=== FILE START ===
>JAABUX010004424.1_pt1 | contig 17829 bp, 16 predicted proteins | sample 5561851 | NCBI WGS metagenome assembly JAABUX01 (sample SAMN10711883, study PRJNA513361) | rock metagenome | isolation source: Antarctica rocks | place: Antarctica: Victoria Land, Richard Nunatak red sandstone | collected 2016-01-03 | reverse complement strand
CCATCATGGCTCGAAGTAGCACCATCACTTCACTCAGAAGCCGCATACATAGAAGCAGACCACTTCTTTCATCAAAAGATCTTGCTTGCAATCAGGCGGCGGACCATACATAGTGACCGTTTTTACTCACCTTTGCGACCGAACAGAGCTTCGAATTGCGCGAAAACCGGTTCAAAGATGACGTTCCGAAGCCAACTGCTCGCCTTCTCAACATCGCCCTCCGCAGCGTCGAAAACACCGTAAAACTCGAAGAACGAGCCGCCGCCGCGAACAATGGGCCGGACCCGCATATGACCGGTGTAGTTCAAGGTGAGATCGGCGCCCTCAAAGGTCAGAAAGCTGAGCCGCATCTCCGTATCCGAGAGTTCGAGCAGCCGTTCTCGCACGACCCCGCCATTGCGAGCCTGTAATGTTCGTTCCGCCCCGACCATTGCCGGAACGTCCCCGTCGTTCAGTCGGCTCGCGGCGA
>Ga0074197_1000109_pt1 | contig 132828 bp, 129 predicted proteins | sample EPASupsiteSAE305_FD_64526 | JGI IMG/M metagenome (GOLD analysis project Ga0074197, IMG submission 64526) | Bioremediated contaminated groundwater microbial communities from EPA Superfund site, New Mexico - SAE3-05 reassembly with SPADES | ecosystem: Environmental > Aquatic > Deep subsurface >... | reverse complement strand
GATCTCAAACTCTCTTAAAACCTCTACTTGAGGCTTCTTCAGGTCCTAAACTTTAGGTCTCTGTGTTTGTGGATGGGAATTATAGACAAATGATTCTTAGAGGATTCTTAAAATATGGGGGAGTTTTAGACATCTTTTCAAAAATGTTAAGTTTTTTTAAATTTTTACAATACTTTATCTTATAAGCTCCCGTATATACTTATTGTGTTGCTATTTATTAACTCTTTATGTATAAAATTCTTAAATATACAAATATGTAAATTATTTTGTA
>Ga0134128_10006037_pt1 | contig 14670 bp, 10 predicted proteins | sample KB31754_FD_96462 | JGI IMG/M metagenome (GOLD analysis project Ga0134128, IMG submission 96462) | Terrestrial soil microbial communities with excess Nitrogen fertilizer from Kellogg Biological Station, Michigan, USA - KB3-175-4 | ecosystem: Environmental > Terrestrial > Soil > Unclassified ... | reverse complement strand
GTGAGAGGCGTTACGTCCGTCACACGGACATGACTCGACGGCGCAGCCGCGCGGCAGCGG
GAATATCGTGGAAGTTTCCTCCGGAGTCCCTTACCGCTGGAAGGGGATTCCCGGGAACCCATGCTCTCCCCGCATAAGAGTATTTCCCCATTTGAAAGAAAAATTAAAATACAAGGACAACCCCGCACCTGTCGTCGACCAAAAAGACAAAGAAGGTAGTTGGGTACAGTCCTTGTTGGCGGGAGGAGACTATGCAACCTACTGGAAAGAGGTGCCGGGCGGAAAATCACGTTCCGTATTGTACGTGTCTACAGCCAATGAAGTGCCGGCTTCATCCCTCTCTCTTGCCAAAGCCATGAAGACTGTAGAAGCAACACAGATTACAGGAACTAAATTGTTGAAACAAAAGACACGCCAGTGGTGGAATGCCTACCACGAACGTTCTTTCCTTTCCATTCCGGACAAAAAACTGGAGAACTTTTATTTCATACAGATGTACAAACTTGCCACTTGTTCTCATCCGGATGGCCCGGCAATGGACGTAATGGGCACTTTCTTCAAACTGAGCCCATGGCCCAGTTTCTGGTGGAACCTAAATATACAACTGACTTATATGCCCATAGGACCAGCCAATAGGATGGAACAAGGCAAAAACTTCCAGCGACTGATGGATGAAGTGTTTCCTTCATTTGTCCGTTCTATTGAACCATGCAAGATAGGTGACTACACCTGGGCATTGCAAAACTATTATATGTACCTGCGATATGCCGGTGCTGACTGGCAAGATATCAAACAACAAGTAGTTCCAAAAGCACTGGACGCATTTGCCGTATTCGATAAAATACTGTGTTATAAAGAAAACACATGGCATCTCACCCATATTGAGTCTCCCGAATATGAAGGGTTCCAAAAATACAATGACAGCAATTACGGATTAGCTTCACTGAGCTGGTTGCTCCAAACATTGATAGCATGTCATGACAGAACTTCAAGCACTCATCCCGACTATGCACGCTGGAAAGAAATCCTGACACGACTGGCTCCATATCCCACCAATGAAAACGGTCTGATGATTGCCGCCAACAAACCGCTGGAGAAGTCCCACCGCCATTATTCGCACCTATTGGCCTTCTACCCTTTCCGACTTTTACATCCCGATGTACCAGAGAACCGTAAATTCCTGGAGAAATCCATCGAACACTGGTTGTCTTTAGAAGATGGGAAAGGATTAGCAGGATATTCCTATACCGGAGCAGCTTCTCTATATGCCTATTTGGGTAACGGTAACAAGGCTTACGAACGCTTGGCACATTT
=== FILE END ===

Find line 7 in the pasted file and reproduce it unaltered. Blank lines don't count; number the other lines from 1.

GAATATCGTGGAAGTTTCCTCCGGAGTCCCTTACCGCTGGAAGGGGATTCCCGGGAACCCATGCTCTCCCCGCATAAGAGTATTTCCCCATTTGAAAGAAAAATTAAAATACAAGGACAACCCCGCACCTGTCGTCGACCAAAAAGACAAAGAAGGTAGTTGGGTACAGTCCTTGTTGGCGGGAGGAGACTATGCAACCTACTGGAAAGAGGTGCCGGGCGGAAAATCACGTTCCGTATTGTACGTGTCTACAGCCAATGAAGTGCCGGCTTCATCCCTCTCTCTTGCCAAAGCCATGAAGACTGTAGAAGCAACACAGATTACAGGAACTAAATTGTTGAAACAAAAGACACGCCAGTGGTGGAATGCCTACCACGAACGTTCTTTCCTTTCCATTCCGGACAAAAAACTGGAGAACTTTTATTTCATACAGATGTACAAACTTGCCACTTGTTCTCATCCGGATGGCCCGGCAATGGACGTAATGGGCACTTTCTTCAAACTGAGCCCATGGCCCAGTTTCTGGTGGAACCTAAATATACAACTGACTTATATGCCCATAGGACCAGCCAATAGGATGGAACAAGGCAAAAACTTCCAGCGACTGATGGATGAAGTGTTTCCTTCATTTGTCCGTTCTATTGAACCATGCAAGATAGGTGACTACACCTGGGCATTGCAAAACTATTATATGTACCTGCGATATGCCGGTGCTGACTGGCAAGATATCAAACAACAAGTAGTTCCAAAAGCACTGGACGCATTTGCCGTATTCGATAAAATACTGTGTTATAAAGAAAACACATGGCATCTCACCCATATTGAGTCTCCCGAATATGAAGGGTTCCAAAAATACAATGACAGCAATTACGGATTAGCTTCACTGAGCTGGTTGCTCCAAACATTGATAGCATGTCATGACAGAACTTCAAGCACTCATCCCGACTATGCACGCTGGAAAGAAATCCTGACACGACTGGCTCCATATCCCACCAATGAAAACGGTCTGATGATTGCCGCCAACAAACCGCTGGAGAAGTCCCACCGCCATTATTCGCACCTATTGGCCTTCTACCCTTTCCGACTTTTACATCCCGATGTACCAGAGAACCGTAAATTCCTGGAGAAATCCATCGAACACTGGTTGTCTTTAGAAGATGGGAAAGGATTAGCAGGATATTCCTATACCGGAGCAGCTTCTCTATATGCCTATTTGGGTAACGGTAACAAGGCTTACGAACGCTTGGCACATTT